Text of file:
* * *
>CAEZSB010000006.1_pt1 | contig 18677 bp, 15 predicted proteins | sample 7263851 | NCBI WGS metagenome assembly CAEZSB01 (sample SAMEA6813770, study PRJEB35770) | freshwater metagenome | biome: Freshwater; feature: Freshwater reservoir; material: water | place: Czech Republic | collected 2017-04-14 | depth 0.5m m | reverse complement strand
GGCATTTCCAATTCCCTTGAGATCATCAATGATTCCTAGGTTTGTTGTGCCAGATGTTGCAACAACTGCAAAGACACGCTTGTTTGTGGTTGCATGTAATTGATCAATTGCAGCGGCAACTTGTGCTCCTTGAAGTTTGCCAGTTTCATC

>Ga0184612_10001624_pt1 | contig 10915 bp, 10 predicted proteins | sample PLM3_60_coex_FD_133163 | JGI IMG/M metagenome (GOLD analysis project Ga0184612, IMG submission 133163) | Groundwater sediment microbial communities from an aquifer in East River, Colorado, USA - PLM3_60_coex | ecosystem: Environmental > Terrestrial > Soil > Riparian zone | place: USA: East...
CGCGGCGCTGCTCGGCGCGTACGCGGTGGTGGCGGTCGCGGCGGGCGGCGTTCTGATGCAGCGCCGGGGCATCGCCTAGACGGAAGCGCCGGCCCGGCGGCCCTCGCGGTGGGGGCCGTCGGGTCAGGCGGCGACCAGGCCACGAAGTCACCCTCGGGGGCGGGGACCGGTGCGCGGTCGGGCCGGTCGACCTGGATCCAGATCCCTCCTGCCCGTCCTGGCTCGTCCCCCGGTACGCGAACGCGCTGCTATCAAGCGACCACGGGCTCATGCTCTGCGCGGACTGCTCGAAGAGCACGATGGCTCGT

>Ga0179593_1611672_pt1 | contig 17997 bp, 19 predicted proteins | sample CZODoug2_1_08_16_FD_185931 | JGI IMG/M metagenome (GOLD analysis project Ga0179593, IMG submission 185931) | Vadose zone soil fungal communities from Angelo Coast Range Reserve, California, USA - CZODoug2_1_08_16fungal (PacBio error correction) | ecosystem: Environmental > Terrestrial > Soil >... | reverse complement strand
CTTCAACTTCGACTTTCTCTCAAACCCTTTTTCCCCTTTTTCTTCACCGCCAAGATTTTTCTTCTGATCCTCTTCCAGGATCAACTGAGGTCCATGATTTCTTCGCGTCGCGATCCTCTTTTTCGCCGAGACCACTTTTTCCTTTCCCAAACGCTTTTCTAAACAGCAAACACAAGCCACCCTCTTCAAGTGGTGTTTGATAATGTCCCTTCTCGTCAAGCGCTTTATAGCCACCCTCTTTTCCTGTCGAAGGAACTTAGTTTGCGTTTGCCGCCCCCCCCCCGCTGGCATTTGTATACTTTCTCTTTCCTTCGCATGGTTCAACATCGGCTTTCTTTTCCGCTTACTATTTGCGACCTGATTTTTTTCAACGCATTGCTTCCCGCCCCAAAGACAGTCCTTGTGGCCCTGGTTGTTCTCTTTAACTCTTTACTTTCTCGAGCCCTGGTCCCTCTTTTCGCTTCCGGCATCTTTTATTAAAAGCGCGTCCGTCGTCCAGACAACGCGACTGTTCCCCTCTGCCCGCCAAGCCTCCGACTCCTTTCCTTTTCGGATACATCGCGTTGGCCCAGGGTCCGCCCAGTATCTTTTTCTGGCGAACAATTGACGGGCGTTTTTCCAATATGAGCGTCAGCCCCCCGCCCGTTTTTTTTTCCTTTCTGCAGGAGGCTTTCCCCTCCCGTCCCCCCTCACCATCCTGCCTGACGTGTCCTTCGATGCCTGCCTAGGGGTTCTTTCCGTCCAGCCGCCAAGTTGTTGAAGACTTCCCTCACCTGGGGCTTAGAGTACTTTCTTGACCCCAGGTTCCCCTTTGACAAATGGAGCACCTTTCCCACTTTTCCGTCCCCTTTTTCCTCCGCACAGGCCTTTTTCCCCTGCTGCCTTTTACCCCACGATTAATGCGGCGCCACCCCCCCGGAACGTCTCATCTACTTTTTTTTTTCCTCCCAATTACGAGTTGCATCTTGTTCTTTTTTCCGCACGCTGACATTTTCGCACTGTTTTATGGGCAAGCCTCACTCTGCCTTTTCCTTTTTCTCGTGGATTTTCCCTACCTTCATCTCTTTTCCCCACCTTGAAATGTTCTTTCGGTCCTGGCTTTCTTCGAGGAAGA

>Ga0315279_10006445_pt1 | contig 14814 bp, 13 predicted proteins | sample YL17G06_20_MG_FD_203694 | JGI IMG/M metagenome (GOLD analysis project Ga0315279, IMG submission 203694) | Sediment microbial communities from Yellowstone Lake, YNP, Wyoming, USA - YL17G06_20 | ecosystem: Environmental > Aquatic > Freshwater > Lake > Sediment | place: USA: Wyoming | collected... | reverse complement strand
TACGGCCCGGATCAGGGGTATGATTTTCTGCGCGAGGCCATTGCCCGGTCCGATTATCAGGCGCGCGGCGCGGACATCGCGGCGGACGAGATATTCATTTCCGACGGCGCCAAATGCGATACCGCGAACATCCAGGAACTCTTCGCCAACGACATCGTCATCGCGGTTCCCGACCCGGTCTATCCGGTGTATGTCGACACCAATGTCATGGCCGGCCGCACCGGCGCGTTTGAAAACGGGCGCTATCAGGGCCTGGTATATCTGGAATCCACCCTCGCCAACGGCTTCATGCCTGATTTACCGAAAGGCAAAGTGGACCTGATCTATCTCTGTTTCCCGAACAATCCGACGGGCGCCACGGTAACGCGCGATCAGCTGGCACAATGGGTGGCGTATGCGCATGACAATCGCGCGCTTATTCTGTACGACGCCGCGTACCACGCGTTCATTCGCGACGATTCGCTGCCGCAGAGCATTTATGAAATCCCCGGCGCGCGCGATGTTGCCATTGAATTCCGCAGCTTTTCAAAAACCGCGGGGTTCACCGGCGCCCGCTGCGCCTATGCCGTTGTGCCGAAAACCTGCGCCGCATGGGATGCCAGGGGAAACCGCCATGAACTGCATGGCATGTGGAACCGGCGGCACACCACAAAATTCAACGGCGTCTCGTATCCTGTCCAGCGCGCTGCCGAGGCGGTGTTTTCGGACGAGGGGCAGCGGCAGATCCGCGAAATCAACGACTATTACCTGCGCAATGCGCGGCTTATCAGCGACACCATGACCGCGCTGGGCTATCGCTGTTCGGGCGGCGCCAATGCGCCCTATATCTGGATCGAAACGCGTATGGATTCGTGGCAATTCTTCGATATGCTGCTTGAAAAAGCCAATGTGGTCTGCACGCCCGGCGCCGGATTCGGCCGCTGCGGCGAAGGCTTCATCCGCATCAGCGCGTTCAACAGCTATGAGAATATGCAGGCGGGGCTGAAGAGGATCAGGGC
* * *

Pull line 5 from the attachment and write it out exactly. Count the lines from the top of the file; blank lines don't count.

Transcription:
>Ga0179593_1611672_pt1 | contig 17997 bp, 19 predicted proteins | sample CZODoug2_1_08_16_FD_185931 | JGI IMG/M metagenome (GOLD analysis project Ga0179593, IMG submission 185931) | Vadose zone soil fungal communities from Angelo Coast Range Reserve, California, USA - CZODoug2_1_08_16fungal (PacBio error correction) | ecosystem: Environmental > Terrestrial > Soil >... | reverse complement strand